I am a fan of Agatha Christie perhaps because one of my early and formative theatrical experiences involved going to see And Then There Were None at a little theatre in Somerset. I remember the warmth of the summer evening, the stiffness of the chairs, the sense of walking into an enclosed, other place where you were going to be told a story. It felt like magic and has stayed with me ever since.

Which is why I went with a spring in my step to this revival, directed by the talented Lucy Bailey, of the 1953 West End hit Witness for the Prosecution – recently adapted on the BBC to gripping effect. An added bonus was the setting: like most people I've never seen the now-disused council chamber at London County Hall on the Southbank.

It was indeed fascinating to glimpse inside this grand building. Its towering pillars, rich wooden seating and gilded circular ceiling do on the surface of things seem the perfect place in which to stage a play that spends a great deal of time in the Old Bailey, as Leonard Vole is put on trial for the murder of an older, wealthy woman he has befriended. In William Dudley's design, a model of the statue of blind Justice, holding her scales, hovers above the judge's bench to remind us of that fact. Members of the audience are roped in to play the jury.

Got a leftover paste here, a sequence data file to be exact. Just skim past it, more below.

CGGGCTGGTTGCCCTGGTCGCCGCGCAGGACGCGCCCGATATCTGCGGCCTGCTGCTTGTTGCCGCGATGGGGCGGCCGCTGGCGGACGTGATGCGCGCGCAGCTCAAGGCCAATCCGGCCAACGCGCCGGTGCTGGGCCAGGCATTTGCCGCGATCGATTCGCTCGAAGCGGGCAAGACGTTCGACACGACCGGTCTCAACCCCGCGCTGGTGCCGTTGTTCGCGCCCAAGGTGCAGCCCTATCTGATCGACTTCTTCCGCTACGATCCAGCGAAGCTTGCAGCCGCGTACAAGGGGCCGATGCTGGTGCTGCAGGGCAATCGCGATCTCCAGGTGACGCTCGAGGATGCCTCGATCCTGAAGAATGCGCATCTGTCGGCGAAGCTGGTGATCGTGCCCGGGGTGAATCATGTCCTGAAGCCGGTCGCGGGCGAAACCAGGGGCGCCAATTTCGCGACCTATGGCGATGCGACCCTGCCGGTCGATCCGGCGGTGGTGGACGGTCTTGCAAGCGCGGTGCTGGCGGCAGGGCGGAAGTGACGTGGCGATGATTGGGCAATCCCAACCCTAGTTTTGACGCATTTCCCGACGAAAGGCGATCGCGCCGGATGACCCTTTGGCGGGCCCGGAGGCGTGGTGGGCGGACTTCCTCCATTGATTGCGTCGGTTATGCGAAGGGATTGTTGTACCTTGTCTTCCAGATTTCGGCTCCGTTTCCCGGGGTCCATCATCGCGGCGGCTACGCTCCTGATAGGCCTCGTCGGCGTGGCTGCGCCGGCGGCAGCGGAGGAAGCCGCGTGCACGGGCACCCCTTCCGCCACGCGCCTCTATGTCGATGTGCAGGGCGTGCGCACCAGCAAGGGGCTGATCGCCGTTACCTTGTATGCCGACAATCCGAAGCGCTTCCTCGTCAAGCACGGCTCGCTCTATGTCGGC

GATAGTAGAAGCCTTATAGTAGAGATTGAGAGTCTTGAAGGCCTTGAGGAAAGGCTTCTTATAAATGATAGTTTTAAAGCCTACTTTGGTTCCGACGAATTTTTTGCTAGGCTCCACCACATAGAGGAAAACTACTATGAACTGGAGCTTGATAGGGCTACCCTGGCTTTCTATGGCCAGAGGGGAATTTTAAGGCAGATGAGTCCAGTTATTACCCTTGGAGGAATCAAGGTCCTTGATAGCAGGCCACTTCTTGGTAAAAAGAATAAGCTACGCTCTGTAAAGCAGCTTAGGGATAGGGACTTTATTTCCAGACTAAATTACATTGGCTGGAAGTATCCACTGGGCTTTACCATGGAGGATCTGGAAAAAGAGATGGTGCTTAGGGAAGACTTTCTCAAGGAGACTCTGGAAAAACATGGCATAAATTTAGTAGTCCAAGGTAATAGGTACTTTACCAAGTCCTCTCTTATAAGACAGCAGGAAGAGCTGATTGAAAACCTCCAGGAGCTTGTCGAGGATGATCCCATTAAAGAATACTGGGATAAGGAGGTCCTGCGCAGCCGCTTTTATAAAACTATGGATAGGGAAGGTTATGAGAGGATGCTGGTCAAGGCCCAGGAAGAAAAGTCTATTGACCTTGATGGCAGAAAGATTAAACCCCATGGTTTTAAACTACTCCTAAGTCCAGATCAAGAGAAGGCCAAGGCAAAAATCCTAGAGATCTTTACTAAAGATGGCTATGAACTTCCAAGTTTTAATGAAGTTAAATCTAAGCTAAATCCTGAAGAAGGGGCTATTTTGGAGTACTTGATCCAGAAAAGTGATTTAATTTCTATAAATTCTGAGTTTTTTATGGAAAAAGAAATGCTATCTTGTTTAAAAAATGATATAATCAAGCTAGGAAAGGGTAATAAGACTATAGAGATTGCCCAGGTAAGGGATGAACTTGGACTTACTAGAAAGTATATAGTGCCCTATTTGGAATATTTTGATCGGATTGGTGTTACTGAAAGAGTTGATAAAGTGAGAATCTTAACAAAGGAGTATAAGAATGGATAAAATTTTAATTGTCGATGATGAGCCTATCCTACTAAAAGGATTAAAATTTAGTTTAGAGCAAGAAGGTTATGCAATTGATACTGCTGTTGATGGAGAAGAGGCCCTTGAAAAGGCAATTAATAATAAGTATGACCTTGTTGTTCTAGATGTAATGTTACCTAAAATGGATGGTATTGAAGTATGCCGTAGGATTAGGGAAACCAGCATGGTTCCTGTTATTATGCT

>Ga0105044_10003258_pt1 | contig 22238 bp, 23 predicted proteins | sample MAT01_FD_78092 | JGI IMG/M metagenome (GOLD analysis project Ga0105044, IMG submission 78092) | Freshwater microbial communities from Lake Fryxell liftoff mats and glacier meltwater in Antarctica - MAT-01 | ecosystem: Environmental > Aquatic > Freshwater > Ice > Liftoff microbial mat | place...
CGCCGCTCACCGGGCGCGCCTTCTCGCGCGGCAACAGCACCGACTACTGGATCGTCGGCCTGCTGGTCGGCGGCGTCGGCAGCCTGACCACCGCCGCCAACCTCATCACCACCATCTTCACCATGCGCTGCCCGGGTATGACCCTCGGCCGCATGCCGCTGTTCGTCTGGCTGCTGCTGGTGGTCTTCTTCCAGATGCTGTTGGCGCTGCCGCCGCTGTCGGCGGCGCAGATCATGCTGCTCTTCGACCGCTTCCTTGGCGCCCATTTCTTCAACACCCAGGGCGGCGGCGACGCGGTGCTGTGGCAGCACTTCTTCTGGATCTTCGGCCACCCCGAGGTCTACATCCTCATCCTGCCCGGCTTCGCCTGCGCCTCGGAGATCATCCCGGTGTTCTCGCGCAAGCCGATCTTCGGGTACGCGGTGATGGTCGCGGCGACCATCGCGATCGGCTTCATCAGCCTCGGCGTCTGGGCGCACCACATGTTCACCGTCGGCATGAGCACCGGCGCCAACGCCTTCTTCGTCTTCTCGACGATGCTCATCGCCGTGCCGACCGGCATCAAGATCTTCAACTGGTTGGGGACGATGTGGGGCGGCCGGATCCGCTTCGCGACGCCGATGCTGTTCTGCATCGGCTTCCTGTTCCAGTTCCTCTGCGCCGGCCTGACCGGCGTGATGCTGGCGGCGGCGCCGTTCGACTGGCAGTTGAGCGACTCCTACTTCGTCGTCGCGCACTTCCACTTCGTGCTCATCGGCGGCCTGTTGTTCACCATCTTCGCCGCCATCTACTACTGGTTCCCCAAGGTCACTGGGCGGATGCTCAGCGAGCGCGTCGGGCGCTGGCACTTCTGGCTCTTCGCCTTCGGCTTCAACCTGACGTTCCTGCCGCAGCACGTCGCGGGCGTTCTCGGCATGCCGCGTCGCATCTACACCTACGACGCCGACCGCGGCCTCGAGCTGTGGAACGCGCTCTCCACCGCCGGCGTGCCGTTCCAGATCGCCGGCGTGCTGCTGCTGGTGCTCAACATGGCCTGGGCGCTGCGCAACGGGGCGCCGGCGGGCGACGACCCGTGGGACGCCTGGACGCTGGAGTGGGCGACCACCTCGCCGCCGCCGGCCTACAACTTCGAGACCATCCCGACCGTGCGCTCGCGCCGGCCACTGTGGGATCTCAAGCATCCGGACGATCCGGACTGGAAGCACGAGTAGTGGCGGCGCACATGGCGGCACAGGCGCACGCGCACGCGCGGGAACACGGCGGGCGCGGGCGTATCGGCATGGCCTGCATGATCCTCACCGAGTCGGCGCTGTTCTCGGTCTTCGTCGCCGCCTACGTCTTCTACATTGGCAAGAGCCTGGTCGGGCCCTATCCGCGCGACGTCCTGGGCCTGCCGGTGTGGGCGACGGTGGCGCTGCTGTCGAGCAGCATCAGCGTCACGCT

The trouble is that not all of Witness for the Prosecution takes place in court, and the cumbersome nature of the space mitigates against swift scene changes. People trundle in with rolls of carpet and tables and chairs, but it all amounts to a sense of clunkiness that Christie's own script does nothing to dispel.

The plot relies heavily on the incredible, but is clever. If you don't know it, its twists still have the capacity to produce gasps of surprise. Yet the writing is old-fashioned in the extreme, repeating things we already know and then rushing through elements that are new.

Bailey keeps things chugging along, but can't solve the essential inertia. Her cast plug away energetically too, but only Philip Franks and David Yelland as the two opposing barristers catch the right tone; they are both serious and slightly knowing, pulling the maximum effects from their lines. But Jack McMullen is too gauche for Vole and Catherine Steadman as his wife Romaine is too shrill and stompy to convince. A disappointment.

Witness for the Prosecution runs at London County Hall until 11 March 2018.